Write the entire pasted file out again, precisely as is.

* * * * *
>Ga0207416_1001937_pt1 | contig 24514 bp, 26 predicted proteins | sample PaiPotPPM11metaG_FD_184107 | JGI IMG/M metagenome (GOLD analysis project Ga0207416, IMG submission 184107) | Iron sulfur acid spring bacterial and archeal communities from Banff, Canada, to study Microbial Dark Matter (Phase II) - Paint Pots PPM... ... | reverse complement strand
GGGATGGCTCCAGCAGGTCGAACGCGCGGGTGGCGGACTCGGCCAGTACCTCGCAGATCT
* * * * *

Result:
>Ga0207416_1001937_pt1 | contig 24514 bp, 26 predicted proteins | sample PaiPotPPM11metaG_FD_184107 | JGI IMG/M metagenome (GOLD analysis project Ga0207416, IMG submission 184107) | Iron sulfur acid spring bacterial and archeal communities from Banff, Canada, to study Microbial Dark Matter (Phase II) - Paint Pots PPM... ... | reverse complement strand
GGGATGGCTCCAGCAGGTCGAACGCGCGGGTGGCGGACTCGGCCAGTACCTCGCAGATCT